05
Dec

Some books I read, loved and can recommend.

Every now and then I take a photo of a book, or even a stack of books, with nice lighting and cute composition, with the intention of placing said photo on the Instagram, enthusiastically endorsing them so that everyone else can experience the same thrill and feverish page turning mania I did.

Then I forget to post it, start a new book, and promptly forget all about previous book, especially when someone says, ‘Read any good books lately?’.

So here’s a list of (some of the) Books I’ve Loved* this year.

That doesn’t mean they’re the only books I read, nor that they were necessarily released this year, by the way, just that I read them this year. So don’t get all fidgety if you see Are you there God, it’s me Margaret on the list. A good book is a good book! They don’t expire! Good on them!

Of course, it goes without saying (but not, apparently, without writing) that a book is a tremendous Chrimmus gift, especially since many people, like myself, get crippled with indecision at the book shop.

Another great gift is a homemade cream and sponge cake, in case anyone I know is reading this.

TODAY WILL BE DIFFERENT, Maria Semple

If you are yet to read Maria’s brilliant Where’d You Go, Bernadette?, for the love of lice, do. It is a triumph in funny, clever, manic story telling. This is equally wonderful, her female protagonist again dancing dangerously between feisty, glamorous wife, mother and woman, and complete nervous breakdown. Semple is a former writer for SNL, Mad About You and Arrested Development. So, yknow, chops. She’s sharp as lemon and funny as hell.

Good for: Lovers of wit, sassy dames, and just all women with pulses, really.

semple_todaywillbedifferent_revisemjp_1

THE DRY, Jane Harper

Utterly harrowing and at times difficult to read (as a mother – those who’ve read it know what I mean) this Aussie outback murder-mystery-thriller is a cracking yarn, which is not a sentence I thought I would ever write, but there you go.

Good for: People into crime stuff.

9781743548059

ELEANOR AND PARK, Rainbow Rowell

Not only does Rainbow win at names, but her tale about two misfit teens falling in love (in the EIGHTIES NO LESS!!!) is a masterpiece of deep feels and wonderful detail. I loved this book so much. Make me a mixtape already.

Good for: Romantics and nostalgics and ’80s kids.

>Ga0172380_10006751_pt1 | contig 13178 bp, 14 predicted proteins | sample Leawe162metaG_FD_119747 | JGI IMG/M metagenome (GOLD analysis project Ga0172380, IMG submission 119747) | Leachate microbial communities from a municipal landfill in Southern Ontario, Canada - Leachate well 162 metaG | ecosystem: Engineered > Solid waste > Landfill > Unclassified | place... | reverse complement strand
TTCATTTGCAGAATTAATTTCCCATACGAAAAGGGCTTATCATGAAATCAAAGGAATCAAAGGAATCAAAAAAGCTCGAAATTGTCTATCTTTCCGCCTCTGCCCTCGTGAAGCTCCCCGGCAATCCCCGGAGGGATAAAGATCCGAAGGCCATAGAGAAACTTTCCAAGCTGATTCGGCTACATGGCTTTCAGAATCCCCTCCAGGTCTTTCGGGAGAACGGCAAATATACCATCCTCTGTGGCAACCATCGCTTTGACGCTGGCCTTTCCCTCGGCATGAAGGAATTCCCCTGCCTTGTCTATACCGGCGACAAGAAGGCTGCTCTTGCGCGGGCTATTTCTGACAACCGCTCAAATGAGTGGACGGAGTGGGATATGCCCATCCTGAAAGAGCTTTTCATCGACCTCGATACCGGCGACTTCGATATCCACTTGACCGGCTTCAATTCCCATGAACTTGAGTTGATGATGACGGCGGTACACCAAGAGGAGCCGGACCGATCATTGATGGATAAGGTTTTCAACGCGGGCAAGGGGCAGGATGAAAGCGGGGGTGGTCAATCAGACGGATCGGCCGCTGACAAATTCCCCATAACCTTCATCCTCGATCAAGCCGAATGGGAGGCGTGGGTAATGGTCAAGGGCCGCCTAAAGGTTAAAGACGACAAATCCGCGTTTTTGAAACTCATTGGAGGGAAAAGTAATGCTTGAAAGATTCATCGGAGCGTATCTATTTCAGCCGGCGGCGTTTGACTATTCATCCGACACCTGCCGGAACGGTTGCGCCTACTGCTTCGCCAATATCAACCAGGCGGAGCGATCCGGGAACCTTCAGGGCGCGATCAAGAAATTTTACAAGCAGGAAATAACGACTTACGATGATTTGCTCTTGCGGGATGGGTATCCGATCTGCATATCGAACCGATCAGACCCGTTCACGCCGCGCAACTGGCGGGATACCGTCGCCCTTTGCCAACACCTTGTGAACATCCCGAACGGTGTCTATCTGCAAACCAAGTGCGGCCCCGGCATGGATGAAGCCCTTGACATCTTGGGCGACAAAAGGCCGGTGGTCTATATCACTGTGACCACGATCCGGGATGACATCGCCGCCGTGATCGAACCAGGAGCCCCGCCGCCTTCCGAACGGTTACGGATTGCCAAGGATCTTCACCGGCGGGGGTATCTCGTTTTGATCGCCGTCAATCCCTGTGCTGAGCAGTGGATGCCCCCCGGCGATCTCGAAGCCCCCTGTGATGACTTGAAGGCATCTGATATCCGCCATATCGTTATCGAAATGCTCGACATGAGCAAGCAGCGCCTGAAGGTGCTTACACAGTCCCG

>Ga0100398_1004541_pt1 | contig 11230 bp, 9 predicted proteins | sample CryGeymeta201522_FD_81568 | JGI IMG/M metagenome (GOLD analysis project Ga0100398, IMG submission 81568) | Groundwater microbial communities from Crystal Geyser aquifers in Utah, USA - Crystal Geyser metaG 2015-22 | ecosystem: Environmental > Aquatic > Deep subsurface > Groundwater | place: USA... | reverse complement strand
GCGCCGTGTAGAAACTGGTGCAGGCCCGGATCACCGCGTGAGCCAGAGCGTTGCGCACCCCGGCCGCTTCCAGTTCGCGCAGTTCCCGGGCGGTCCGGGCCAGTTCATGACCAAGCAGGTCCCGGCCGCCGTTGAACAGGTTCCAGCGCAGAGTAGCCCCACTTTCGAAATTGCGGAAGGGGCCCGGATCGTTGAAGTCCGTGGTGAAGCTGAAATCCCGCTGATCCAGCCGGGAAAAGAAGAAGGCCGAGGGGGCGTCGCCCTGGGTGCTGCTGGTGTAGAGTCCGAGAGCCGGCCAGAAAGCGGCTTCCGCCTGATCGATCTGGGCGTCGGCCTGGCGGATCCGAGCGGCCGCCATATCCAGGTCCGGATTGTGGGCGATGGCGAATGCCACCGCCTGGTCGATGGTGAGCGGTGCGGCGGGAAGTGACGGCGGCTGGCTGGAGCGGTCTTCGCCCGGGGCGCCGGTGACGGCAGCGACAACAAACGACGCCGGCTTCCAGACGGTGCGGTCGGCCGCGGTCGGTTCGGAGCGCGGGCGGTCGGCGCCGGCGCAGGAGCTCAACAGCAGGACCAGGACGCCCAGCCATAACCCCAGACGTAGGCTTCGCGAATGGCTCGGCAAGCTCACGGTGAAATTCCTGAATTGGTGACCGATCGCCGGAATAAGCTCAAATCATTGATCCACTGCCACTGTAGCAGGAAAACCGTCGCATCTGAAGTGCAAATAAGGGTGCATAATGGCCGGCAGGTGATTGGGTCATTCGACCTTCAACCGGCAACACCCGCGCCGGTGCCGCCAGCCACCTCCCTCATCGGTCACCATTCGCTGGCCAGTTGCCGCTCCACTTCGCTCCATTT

eleanorandpark

THE GAP OF TIME, Jeanette Winterson.

A sexy, elegant, (get ready for it…) unputdownable modern retelling of Billy Shakespeare’s A Winter’s Tale. (Also: Jeanette Winterson! She of Oranges Are Not The Only Fruit!) Fun fact: The Gap of Time was the first in a series of modern Shakespearian re-tellings. Since then Anne Tyler has published Vinegar Girl (casually hanging out in the stack next to my bed) which is based on The Taming of The Shrew, and the inimitable Margaret Atwood has just released Hag-Seed, a retelling of The Tempest. Woo!

Good for: Shakespeare fans. And also non-Shakespeare fans.

gap-of-time-xlarge

BURIAL RITES, Hannah Kent

I finally read this (2013) smash as a catch up before reading Kent’s new book, The Good People, which I have not got around to reading but it’s coming on holidays with me because what could be better than some dark and miserable Scandi Noir over summer. Like billions of others, Burial Rites grabbed be my the goolies and did not let go. And that’s saying something cos a tale set in rural Iceland in the 1800s about a woman condemned to death for the murder of her employer is not generally my jam. Kent is a phenomenal writer, and this is an exceptional book.

Good for: People who can read.

burial-rites

BEAUTIFUL RUINS, Jess Walter

I read this in 2015 and again this year because I’m lazy, sure, but also cos it’s great. It’s wonderful and often feels as though you are watching a film. There’s romance! Glamour! Mystery! Love! Italy! Movie stars! Death! Oh, what a ride! Jess Walter is constantly referred to as a ridiculously talented writer, but this book is rubbish. No, wait. This book proves it! This book proves it.

Good for: Romantics and film-lovers and fans of a good bloody story.

beautiful-ruins

LETTERS OF NOTE, Compiled by Shaun Usher